We continue my interview with Stephanie V. W. Lucianovic, author of Suffering Succotash: A Picky Eater’s Quest to Understand Why We Hate the Foods We Hate, conducted earlier this month over lunch at Evvia in Palo Alto. (Here is part 1 of the interview.)
In this segment of the interview, we ponder the kind of power picky eaters find in the scientific research on pickiness, the different ways people get judgmental about what someone else is eating, and the curious fact that scientists who research picky eating seem not to be picky eaters themselves. Also, we cast aspersions on lima beans and kale.
Janet D. Stemwedel: Are there some aspects of pickiness that you’d like to see the scientists research that they don’t seem to be researching yet?
Stephanie V. W. Lucianovic: There was the question of whether there are sex differences in pickiness, which it seems like maybe they’re looking into more now. Also, and this is because of where I am right now, I’d really like to see them look into the impact of having early examples of well-prepared food, because I have a hunch this might be pretty important. I’m pretty sure there’s no silver bullet, whether you’re breast-fed or formula-fed or whatever. It can make parents feel really bad when they get a long list of things to do to help your kid not be picky, and they do everything on the list, and the kid still ends up picky. But I’d like to see more of the research suggesting that it’s not just early exposure to food but early exposure to good food. I’m also intrigued by the research suggesting that pickiness is not a choice but rather a part of your biology. Lots of my friends who are gay have likened it to coming out of the closet and accepting that who you are is not a choice. I’d like to see more pickiness research here, but maybe it’s not so much about the science as the sociology of finding acceptance as a picky eater. Also, I’m not sure the extent to which scientists are taking the cultural aspects into account when they study pickiness — you figure they must. I am sick of people throwing the French back at me, saying, there’s this book written by the mother who raised her kids in France, and her kids were not picky, so, generally, kids in France are not picky. And I’m thinking, you know, I’m willing to bet that there are picky kids in France, but they just don’t talk about it. Scientifically speaking, there’s a high probability that there are picky eaters there.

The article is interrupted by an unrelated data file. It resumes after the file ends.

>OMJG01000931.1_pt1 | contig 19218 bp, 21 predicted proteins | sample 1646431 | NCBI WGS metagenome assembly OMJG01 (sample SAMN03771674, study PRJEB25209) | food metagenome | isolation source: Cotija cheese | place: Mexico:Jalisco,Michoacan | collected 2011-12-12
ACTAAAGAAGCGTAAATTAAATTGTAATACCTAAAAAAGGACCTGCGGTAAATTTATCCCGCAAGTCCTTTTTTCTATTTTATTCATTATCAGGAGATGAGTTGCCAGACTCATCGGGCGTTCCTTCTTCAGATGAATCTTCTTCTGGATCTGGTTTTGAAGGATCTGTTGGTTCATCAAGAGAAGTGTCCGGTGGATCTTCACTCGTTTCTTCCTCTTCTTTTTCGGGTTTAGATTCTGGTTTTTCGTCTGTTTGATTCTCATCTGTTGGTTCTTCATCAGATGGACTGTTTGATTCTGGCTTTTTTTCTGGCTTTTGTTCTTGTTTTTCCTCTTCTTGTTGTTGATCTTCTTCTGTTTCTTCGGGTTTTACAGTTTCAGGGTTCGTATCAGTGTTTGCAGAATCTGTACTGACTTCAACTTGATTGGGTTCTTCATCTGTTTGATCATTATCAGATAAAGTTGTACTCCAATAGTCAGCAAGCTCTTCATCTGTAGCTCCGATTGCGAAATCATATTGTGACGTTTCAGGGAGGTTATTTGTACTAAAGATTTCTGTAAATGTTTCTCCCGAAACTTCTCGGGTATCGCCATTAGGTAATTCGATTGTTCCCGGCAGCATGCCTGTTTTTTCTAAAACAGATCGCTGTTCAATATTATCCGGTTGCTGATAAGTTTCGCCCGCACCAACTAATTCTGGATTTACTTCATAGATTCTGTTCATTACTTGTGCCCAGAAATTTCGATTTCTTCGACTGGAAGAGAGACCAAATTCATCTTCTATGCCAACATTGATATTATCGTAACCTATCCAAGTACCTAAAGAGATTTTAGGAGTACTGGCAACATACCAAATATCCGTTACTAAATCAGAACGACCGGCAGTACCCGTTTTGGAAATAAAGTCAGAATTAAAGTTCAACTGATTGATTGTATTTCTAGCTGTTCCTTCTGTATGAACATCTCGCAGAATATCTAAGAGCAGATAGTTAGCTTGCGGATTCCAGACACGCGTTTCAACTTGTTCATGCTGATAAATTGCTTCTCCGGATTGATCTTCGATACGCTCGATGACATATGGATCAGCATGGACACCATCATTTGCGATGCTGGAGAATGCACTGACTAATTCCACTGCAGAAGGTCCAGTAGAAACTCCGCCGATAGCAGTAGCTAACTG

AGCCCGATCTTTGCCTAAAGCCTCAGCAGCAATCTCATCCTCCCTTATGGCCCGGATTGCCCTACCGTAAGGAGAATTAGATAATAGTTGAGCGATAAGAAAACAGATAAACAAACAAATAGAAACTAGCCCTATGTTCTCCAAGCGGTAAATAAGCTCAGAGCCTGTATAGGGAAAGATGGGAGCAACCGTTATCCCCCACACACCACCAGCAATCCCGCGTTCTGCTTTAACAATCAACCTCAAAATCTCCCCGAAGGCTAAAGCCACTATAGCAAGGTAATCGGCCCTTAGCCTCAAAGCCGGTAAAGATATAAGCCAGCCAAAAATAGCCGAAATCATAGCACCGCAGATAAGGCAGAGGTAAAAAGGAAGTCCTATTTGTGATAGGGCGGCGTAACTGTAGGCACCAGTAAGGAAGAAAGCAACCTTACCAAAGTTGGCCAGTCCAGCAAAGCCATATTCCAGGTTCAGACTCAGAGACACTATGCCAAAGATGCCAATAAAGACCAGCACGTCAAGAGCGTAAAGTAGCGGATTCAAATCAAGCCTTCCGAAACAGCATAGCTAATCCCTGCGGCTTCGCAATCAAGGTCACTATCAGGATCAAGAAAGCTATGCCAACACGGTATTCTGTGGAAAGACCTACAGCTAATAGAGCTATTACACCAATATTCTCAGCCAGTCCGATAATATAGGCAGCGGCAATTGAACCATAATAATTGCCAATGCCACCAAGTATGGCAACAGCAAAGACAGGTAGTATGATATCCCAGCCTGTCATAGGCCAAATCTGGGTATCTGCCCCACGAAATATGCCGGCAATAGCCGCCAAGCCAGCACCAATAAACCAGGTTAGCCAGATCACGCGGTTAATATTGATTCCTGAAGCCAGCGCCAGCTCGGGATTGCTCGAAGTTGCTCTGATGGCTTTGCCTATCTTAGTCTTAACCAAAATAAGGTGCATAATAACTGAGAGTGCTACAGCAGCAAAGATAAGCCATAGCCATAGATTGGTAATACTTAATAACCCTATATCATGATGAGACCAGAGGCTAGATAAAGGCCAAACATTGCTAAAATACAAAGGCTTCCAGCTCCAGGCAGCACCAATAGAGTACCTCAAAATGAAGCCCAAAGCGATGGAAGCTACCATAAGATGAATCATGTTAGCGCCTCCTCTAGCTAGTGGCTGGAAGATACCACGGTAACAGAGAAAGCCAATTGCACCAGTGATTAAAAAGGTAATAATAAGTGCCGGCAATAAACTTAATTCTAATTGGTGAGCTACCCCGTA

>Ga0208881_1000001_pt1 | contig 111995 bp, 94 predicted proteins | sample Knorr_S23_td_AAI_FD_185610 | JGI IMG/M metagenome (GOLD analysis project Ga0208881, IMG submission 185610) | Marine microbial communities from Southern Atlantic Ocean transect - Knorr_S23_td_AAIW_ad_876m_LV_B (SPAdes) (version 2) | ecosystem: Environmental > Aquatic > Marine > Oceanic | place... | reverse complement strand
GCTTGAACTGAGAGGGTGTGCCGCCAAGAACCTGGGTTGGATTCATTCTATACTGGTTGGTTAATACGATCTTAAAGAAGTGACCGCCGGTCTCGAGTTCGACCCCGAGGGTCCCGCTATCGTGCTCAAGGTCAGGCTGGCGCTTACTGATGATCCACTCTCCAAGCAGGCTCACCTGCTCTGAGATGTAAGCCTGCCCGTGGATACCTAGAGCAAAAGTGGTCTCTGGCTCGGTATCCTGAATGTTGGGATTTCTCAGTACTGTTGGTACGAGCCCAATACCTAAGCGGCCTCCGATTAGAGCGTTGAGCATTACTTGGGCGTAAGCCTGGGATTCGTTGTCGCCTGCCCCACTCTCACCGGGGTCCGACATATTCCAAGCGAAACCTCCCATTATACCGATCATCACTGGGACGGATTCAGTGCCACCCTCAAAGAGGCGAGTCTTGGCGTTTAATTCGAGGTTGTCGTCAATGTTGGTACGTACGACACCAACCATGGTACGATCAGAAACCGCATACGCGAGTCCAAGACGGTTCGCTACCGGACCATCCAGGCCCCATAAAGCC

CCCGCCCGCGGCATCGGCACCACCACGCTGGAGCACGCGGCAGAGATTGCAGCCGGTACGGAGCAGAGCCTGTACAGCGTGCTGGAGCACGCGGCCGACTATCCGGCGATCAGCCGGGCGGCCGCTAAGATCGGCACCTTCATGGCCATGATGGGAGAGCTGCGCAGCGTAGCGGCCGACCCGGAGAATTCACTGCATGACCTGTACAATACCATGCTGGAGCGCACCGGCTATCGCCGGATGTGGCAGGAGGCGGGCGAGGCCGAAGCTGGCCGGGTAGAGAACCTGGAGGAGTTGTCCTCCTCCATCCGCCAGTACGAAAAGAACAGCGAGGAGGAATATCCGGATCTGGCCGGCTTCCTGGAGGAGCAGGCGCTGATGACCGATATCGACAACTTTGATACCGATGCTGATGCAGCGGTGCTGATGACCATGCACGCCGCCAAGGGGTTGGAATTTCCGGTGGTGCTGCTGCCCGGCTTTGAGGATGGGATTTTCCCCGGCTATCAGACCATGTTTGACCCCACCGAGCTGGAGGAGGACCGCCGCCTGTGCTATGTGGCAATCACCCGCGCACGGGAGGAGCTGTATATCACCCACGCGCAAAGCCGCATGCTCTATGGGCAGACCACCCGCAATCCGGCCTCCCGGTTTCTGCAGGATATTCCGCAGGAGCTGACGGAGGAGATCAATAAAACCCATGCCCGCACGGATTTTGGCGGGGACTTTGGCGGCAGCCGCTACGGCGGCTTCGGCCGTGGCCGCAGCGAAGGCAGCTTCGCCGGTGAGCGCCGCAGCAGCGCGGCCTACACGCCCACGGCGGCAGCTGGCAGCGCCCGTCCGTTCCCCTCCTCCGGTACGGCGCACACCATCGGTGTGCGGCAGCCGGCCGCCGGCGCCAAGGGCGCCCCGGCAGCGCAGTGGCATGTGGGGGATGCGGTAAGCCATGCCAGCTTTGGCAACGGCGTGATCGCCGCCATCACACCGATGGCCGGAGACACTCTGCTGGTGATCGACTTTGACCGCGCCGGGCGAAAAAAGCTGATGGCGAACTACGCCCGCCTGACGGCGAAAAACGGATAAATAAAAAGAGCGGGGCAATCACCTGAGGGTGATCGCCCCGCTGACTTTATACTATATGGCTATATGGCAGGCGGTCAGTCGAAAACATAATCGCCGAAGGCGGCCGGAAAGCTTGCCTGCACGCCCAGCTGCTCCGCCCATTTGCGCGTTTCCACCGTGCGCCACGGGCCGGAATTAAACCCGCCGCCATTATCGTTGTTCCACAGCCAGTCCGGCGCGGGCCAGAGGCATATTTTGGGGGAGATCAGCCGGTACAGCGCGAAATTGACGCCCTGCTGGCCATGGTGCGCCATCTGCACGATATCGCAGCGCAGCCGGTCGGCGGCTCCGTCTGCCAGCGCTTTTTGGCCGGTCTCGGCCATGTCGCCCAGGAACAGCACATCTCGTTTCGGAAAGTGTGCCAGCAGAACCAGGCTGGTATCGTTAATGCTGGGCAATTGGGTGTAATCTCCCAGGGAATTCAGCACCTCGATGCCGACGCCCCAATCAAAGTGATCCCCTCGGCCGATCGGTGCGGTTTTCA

JS: Right, and their parents probably just have access to enough good wine to not be as bothered by it.
SL: Or maybe their stance is just generally not to be bothered by it. Jacques Pepin said to me, “We just didn’t talk about it.” His daughter liked some things and disliked others, and he said, “You know, when she decided she liked Brussels sprouts, we didn’t get down on the floor to praise God; we just didn’t talk about it either way.” It doesn’t become a thing in the family. Parents today are so educated about food and nutrition, but it can have bad effects as well as good effects.
JS: We have the knowledge, but we don’t always know what to do with it.
SL: I’m hoping that scientists will be able to take all that they’re learning about the different facets of pickiness and put that knowledge together to develop ways to help people. People have asked me whether hypnosis works. I don’t know, and the scientists I asked didn’t know either. But there are people looking for help, and I hope that what the scientists are learning can make that help more accessible.
JS: Something occurred to me as I was reading what you wrote about the various aspects of why people like or don’t like certain flavors or different textures. I know someone who studies drugs of abuse. During the period of time just after my tenure dossier when in, I detoxed from caffeine, but I kept drinking decaffeinated coffee, because I love the taste of coffee. But, this researcher told me, “No, you don’t. You think you do, but the research we have shows that coffee is objectively aversive.” So you look at the animal studies and the research on how humans get in there and get themselves to like coffee, and all the indications are that we’re biologically predisposed not to like it.
SL: We’re not supposed to like it.
JS: But we can get this neurochemical payoff if we can get past that aversion. And I’m thinking, why on earth aren’t leafy greens doing that for us? How awesome would that be?